Lawyers for the NBC argued that the products were not intended for export, but Justice Adedayo Oyebanji rejected this defense. "Soft drinks manufactured by Nigeria Bottling Company ought to be fit for human consumption irrespective of color or creed," the judge said.
Mr Adebo was pleased by the verdict but vowed to pursue further damages. "I'm happy that I'm victorious and we've alerted Nigerians and the entire world to what is happening in Nigeria," the businessman told CNN. "What the court fined NAFDAC is not one tenth of the amount I've spent on litigation ... We should have been awarded at least the amount that we spent in purchasing that product and in exporting it to UK. We are entitled to special damages for what we have gone through."
Both the NBC and NAFDAC are appealing against the ruling, arguing that the Coca-Cola products do not exceed benzoic acid limits for Nigeria or international limits set by Codex, the international food standards body administered by the Food and Agriculture Organization of the United Nations (FAO).
"The UK standards limit benzoic acid in soft drinks to a maximum of 150 mg/kg. Both Fanta and Sprite have benzoic levels of 200 mg/kg which is lower than the Nigerian regulatory limit of 250 mg/kg," wrote Sade Morgan, legal, public affairs and communications director of the NBC.
"The permissible ingredient levels set by countries for their food and beverage products are influenced by a number of factors such as climate, an example being the UK, a temperate region, requiring lower preservative levels unlike tropical countries."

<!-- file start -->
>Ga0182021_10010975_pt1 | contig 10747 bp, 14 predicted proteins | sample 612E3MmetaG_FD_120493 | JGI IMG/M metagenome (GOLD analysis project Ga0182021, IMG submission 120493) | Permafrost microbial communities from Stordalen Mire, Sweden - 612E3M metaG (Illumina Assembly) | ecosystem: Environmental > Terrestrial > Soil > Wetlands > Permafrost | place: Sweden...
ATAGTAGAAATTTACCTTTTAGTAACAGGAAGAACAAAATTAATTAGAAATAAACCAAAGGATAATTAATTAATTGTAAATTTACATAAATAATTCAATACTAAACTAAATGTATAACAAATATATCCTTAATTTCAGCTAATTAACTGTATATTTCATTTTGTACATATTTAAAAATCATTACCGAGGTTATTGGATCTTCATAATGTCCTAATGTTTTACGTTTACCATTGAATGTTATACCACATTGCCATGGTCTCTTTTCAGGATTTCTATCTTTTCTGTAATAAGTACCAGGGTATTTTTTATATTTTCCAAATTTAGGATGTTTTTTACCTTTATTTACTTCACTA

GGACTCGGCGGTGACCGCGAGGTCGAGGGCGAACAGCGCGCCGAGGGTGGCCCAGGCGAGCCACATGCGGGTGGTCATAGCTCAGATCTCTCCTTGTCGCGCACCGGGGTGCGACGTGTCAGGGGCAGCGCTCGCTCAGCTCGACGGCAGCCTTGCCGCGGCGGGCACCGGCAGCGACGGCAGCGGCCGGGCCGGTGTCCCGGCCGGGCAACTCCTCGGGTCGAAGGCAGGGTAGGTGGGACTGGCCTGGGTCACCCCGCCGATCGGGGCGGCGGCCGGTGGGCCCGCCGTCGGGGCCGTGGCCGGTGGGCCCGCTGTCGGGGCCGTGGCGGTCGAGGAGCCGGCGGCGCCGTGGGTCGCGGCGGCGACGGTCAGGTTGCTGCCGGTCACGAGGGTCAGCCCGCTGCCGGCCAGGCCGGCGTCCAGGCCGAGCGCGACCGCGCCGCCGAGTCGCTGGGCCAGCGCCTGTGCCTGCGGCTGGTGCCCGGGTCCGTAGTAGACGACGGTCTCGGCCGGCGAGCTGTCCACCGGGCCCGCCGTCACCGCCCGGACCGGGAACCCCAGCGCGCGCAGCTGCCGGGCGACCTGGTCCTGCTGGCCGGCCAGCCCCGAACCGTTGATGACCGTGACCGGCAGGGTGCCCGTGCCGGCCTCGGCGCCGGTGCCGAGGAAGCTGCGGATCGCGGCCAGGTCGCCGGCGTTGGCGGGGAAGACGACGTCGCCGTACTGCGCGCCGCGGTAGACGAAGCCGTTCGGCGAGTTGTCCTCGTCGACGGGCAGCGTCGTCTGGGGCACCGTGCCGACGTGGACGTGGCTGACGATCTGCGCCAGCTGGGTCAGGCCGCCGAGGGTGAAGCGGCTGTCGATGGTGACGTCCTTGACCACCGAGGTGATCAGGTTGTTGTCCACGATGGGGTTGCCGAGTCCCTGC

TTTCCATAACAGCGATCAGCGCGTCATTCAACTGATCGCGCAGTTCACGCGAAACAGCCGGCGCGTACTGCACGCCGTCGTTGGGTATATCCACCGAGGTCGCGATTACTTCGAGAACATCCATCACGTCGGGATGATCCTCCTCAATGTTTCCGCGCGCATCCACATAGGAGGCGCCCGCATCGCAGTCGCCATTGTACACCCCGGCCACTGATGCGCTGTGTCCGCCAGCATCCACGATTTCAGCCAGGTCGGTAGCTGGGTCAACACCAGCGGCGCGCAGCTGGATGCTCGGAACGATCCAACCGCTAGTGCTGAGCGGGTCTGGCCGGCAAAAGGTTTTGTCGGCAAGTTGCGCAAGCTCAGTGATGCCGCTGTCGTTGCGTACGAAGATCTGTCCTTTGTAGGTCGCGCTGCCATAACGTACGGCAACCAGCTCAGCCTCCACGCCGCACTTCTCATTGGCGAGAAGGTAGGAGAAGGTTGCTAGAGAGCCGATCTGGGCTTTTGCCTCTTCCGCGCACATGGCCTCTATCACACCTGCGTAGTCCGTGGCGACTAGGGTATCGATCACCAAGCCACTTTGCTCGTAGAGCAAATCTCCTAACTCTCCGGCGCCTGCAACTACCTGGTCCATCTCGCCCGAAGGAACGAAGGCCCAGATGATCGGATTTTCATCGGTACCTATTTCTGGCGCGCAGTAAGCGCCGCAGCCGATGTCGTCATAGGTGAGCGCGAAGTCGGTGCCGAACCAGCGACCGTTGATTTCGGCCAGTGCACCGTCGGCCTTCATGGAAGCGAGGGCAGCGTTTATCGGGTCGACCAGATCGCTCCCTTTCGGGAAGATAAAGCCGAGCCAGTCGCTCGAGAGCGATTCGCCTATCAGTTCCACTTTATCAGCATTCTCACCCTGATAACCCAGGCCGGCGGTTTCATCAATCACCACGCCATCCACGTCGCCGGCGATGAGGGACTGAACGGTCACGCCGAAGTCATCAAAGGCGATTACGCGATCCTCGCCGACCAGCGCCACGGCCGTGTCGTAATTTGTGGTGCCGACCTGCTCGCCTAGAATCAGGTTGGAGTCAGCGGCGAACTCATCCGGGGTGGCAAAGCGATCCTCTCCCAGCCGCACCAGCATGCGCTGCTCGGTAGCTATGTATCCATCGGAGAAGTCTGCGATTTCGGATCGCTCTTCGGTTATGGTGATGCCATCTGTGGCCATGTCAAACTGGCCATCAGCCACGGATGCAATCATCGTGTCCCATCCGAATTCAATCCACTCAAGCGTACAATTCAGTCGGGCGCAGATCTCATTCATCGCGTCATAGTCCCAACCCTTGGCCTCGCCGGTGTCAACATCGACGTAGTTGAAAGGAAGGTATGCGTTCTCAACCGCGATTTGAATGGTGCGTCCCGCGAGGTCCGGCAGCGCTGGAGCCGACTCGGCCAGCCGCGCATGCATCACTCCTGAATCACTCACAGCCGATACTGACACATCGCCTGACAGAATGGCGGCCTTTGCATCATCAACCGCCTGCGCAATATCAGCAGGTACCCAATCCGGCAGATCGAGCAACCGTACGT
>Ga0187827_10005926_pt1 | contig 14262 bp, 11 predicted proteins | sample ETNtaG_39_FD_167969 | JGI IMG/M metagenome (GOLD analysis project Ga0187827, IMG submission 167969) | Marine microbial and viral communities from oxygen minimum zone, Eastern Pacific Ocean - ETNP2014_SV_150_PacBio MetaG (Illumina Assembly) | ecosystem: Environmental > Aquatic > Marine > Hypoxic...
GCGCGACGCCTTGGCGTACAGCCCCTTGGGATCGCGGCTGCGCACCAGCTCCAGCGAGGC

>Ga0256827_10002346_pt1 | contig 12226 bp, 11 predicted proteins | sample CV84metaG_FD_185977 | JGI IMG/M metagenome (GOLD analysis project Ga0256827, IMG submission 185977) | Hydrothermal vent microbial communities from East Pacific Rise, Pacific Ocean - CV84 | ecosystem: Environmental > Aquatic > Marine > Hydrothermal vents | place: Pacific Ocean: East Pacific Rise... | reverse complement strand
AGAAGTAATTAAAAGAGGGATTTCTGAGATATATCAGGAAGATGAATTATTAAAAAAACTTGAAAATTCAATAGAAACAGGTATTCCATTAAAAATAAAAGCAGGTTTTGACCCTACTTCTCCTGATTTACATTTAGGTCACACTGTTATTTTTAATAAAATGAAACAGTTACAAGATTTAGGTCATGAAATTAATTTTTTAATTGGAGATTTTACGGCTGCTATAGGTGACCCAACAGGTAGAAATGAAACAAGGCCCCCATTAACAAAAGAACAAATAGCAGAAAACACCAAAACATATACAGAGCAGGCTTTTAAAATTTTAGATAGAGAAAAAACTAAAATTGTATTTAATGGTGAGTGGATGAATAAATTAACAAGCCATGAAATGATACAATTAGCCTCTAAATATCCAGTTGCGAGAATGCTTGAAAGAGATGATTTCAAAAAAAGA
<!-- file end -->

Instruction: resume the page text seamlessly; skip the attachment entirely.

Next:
Codex recently reduced its international limit for benzoic acid volume from 600 mg/kg to 250 mg/kg, and is considering a further reduction in the coming years.
"The previous levels are still considered as safe -- they are just not necessary," says Tom Heilandt, secretary of the Codex Alimentarius Commission, explaining the change. "More work will be done over the next few years to see if the levels could be further adjusted."
The levels found in Nigeria Coca-Cola products should not pose health risks, according to Dr Markus Lipp, a senior food safety officer at the FAO.
"The current acceptable limit for benzoates by the Codex Alimentarius Commission is set to be 250mg/kg," he told CNN. "This maximum use limit has a temporary designation, but nevertheless is considered for now to be appropriately health protective."
"There simply does not seem to be health concern from our perspective," Lipp said of the Lagos case. Nigeria's health ministry also released a statement claiming that the products are safe.
"NAFDAC and SON (Standards Organization of Nigeria) regularly monitor the manufacturing practices of food industries and conduct laboratory analysis to ascertain continuous compliance with required national standards," said the statement.
However, Health Minister Isaac Adewole insisted that the government is responding to public concerns, and has opened an investigation into the safety of Coca-Cola products made in Nigeria.
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